In my opinion, by far the most important decision that needs to be made is exactly where you want to have the battle, and then carefully controlling things to keep it there.

The problem I see with most groups trying to resist the wind power conglomerate, is that they are fighting the war on the wrong front.

These groups say something like “we will accept wind power if it is sited properly.” Then they work to get “proper siting” to deal with one or more (legitimate) concerns: noise levels, bird flyways, habitat destruction, property devaluation, view setbacks, etc.

In my opinion, this is a MAJOR and usually lethal mistake. Here’s why:

1 – This position amounts to a counter-proposal to the developers: that if the turbines are moved X feet in some direction, then the project will be acceptable. Implicit in that is an admission that wind power really works. This admission is erroneous and is usually fatal.

2 – Once the developers have your acknowledgment that wind power will work (with just a different positioning of turbines), they will then focus on undermining your proposed adjustments. They do this by bringing in their experts who dispute your noise, etc. findings.

The result usually is that it ends up being “He says, She says”. There is almost never a clear cut victory for you on such points — even though you may well be 100% right!

3 – Let’s say that the developer agrees with your objection and moves the wind towers X feet in some direction. Are you saying that this is now a good thing, that these wind towers are now an asset to your community? Hopefully not, but that is also implied with this strategy.

4 – Framing your group’s position as a siting issue gives the appearance (right or wrong) that this is a NIMBY matter. Be assured that the proponents will put it that way.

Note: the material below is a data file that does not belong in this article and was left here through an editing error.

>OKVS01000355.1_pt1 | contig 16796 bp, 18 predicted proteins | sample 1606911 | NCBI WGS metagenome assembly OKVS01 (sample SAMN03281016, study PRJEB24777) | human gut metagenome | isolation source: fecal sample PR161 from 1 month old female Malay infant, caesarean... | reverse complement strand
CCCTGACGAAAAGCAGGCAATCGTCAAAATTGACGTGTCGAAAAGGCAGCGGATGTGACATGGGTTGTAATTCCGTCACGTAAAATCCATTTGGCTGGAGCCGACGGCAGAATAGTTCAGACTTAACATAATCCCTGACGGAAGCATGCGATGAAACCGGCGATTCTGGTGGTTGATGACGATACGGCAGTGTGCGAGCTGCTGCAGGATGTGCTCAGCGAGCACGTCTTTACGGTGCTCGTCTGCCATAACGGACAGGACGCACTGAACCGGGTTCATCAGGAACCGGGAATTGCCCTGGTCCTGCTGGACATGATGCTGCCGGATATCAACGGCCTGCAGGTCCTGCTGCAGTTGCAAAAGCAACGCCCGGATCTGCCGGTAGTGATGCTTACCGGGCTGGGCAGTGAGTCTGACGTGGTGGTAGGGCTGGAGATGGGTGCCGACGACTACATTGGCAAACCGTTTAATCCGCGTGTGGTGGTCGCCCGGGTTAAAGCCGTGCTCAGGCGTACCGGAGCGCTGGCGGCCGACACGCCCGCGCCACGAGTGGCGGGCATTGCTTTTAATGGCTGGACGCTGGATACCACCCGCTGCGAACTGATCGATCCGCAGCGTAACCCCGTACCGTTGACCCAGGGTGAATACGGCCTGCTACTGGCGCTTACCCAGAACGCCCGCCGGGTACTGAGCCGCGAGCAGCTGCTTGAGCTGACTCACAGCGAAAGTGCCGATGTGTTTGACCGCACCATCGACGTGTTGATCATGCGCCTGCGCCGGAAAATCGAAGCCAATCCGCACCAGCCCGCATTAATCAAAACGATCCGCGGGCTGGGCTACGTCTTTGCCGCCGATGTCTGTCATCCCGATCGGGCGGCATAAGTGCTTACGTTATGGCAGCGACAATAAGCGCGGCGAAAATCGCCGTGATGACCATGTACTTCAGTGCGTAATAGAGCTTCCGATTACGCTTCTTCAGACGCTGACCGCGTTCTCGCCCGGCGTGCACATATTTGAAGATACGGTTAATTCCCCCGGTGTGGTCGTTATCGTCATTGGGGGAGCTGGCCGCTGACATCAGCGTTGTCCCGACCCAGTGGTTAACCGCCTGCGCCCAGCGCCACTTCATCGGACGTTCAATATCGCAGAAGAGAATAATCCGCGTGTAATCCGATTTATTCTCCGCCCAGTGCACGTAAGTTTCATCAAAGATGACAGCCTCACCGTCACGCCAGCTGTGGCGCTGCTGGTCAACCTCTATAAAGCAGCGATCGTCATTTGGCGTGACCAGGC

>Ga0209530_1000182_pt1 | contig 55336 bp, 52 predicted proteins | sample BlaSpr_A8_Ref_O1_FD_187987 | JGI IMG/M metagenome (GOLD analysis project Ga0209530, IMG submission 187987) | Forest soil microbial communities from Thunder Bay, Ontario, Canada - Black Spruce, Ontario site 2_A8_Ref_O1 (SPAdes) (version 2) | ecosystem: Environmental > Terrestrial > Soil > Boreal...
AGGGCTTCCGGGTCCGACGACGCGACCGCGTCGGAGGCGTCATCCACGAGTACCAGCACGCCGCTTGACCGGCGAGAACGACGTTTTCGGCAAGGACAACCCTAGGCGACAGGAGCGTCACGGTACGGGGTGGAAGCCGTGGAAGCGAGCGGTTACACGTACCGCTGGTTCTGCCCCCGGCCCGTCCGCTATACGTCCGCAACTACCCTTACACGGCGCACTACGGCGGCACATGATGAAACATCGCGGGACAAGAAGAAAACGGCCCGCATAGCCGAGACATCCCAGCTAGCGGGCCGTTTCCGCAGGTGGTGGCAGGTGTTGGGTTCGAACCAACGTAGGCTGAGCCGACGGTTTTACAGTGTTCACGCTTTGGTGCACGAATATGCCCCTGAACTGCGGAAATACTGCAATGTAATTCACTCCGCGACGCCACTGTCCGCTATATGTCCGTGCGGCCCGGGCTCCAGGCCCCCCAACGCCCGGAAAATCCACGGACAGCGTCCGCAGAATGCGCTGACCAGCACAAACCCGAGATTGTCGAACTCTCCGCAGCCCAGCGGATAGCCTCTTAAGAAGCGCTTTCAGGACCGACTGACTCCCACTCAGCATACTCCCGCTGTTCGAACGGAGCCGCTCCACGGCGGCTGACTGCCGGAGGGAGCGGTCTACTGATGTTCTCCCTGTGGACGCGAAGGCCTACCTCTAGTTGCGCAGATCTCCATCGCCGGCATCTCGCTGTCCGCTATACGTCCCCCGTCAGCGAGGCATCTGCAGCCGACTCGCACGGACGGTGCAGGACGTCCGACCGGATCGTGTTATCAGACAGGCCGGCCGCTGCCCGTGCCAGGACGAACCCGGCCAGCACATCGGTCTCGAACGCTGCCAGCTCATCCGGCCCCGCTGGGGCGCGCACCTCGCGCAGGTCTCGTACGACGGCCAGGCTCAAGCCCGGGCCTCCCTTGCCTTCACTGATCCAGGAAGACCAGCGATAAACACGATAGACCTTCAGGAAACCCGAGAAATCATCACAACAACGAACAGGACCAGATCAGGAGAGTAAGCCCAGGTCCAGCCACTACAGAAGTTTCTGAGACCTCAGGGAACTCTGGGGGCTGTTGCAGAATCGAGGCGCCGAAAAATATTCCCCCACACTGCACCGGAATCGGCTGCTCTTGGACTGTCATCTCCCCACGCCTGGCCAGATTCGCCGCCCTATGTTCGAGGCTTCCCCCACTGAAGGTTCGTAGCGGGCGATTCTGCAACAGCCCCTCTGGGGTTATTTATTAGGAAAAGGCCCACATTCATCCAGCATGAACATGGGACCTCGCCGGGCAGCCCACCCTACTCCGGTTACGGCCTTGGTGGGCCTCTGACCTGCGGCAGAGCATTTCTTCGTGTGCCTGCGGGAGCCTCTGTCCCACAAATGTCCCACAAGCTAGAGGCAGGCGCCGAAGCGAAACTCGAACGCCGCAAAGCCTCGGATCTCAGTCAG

5 – You are unlikely to get widespread public support using such tactics, because if another community member isn’t personally affected by your issue (e.g. noise levels) then they could probably care less. You need broad public support!

6 – Another problem in garnering public support is presenting multiple, technical issues for average citizens to absorb. What does Joe Public know about acceptable decibel levels?

7 – Going down this path will also likely fracture your group. Some will want certain issues front and center, others will want different ones. This is not a recipe for success.

8 – Even under the best circumstances — that you prove your point (e.g. that in some cases the noise will be too loud), you will then have to deal with their trump card:

Yes that may be so, but we all have to make real sacrifices to save the planet.”

Now what are you going to say? Effectively you’ve lost.

All this happened because of one thing: you fought the wrong battle.


Let’s start over. Your one position is that you support sound scientific solutions — and wind power is not acceptable as: it fails to deliver the goods.

By this you mean that wind energy:

1) is not a technically legitimate solution for our grid, or to meaningfully reduce CO2, and

2 is not a commercially viable source of energy on its own; and